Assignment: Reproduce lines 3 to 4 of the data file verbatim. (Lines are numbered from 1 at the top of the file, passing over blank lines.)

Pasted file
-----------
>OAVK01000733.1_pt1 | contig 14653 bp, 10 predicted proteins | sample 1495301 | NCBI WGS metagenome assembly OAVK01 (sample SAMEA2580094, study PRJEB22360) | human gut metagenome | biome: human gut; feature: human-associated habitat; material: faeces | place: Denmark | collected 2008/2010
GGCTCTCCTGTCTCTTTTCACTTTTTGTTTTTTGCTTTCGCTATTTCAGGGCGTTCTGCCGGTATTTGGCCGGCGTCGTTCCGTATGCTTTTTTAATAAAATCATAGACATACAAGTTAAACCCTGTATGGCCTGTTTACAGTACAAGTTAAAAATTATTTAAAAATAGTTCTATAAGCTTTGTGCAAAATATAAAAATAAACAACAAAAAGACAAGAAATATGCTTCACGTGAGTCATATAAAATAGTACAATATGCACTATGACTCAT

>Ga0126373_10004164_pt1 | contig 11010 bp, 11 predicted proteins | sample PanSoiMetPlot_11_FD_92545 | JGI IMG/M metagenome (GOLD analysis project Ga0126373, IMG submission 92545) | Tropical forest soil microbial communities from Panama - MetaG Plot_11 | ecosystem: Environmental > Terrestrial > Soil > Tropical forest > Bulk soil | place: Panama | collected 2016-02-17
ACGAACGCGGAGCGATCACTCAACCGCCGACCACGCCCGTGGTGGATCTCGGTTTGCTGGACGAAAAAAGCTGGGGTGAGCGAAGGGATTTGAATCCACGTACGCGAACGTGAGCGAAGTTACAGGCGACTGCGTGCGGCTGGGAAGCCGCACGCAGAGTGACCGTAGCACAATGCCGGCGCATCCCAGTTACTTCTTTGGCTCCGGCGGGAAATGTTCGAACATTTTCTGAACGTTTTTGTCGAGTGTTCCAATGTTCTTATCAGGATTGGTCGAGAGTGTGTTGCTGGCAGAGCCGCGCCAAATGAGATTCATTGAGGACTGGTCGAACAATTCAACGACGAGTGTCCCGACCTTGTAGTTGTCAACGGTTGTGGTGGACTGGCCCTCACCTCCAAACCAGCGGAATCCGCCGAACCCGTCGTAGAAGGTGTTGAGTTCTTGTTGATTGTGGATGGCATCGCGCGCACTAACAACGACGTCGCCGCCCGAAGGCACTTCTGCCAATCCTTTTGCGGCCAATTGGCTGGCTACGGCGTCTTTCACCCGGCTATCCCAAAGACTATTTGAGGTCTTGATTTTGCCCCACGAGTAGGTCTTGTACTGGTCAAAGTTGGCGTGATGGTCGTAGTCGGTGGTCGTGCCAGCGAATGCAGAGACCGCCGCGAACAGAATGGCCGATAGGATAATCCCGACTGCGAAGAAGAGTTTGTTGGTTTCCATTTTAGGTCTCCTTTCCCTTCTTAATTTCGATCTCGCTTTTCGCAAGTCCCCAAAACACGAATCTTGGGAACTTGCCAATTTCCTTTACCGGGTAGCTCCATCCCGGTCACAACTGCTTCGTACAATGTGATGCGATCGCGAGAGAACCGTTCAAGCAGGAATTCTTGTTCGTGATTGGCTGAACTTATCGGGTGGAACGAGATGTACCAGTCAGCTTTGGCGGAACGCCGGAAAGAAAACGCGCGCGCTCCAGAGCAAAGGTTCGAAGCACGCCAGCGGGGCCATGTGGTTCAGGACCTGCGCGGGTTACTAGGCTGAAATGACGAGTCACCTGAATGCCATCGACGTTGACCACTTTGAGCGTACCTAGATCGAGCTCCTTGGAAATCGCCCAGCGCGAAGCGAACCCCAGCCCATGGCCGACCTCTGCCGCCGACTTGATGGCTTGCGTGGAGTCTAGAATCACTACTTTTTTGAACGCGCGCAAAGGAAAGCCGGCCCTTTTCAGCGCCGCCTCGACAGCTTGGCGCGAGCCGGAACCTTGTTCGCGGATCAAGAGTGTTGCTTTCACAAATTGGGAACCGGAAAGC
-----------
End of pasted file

>Ga0126373_10004164_pt1 | contig 11010 bp, 11 predicted proteins | sample PanSoiMetPlot_11_FD_92545 | JGI IMG/M metagenome (GOLD analysis project Ga0126373, IMG submission 92545) | Tropical forest soil microbial communities from Panama - MetaG Plot_11 | ecosystem: Environmental > Terrestrial > Soil > Tropical forest > Bulk soil | place: Panama | collected 2016-02-17
ACGAACGCGGAGCGATCACTCAACCGCCGACCACGCCCGTGGTGGATCTCGGTTTGCTGGACGAAAAAAGCTGGGGTGAGCGAAGGGATTTGAATCCACGTACGCGAACGTGAGCGAAGTTACAGGCGACTGCGTGCGGCTGGGAAGCCGCACGCAGAGTGACCGTAGCACAATGCCGGCGCATCCCAGTTACTTCTTTGGCTCCGGCGGGAAATGTTCGAACATTTTCTGAACGTTTTTGTCGAGTGTTCCAATGTTCTTATCAGGATTGGTCGAGAGTGTGTTGCTGGCAGAGCCGCGCCAAATGAGATTCATTGAGGACTGGTCGAACAATTCAACGACGAGTGTCCCGACCTTGTAGTTGTCAACGGTTGTGGTGGACTGGCCCTCACCTCCAAACCAGCGGAATCCGCCGAACCCGTCGTAGAAGGTGTTGAGTTCTTGTTGATTGTGGATGGCATCGCGCGCACTAACAACGACGTCGCCGCCCGAAGGCACTTCTGCCAATCCTTTTGCGGCCAATTGGCTGGCTACGGCGTCTTTCACCCGGCTATCCCAAAGACTATTTGAGGTCTTGATTTTGCCCCACGAGTAGGTCTTGTACTGGTCAAAGTTGGCGTGATGGTCGTAGTCGGTGGTCGTGCCAGCGAATGCAGAGACCGCCGCGAACAGAATGGCCGATAGGATAATCCCGACTGCGAAGAAGAGTTTGTTGGTTTCCATTTTAGGTCTCCTTTCCCTTCTTAATTTCGATCTCGCTTTTCGCAAGTCCCCAAAACACGAATCTTGGGAACTTGCCAATTTCCTTTACCGGGTAGCTCCATCCCGGTCACAACTGCTTCGTACAATGTGATGCGATCGCGAGAGAACCGTTCAAGCAGGAATTCTTGTTCGTGATTGGCTGAACTTATCGGGTGGAACGAGATGTACCAGTCAGCTTTGGCGGAACGCCGGAAAGAAAACGCGCGCGCTCCAGAGCAAAGGTTCGAAGCACGCCAGCGGGGCCATGTGGTTCAGGACCTGCGCGGGTTACTAGGCTGAAATGACGAGTCACCTGAATGCCATCGACGTTGACCACTTTGAGCGTACCTAGATCGAGCTCCTTGGAAATCGCCCAGCGCGAAGCGAACCCCAGCCCATGGCCGACCTCTGCCGCCGACTTGATGGCTTGCGTGGAGTCTAGAATCACTACTTTTTTGAACGCGCGCAAAGGAAAGCCGGCCCTTTTCAGCGCCGCCTCGACAGCTTGGCGCGAGCCGGAACCTTGTTCGCGGATCAAGAGTGTTGCTTTCACAAATTGGGAACCGGAAAGC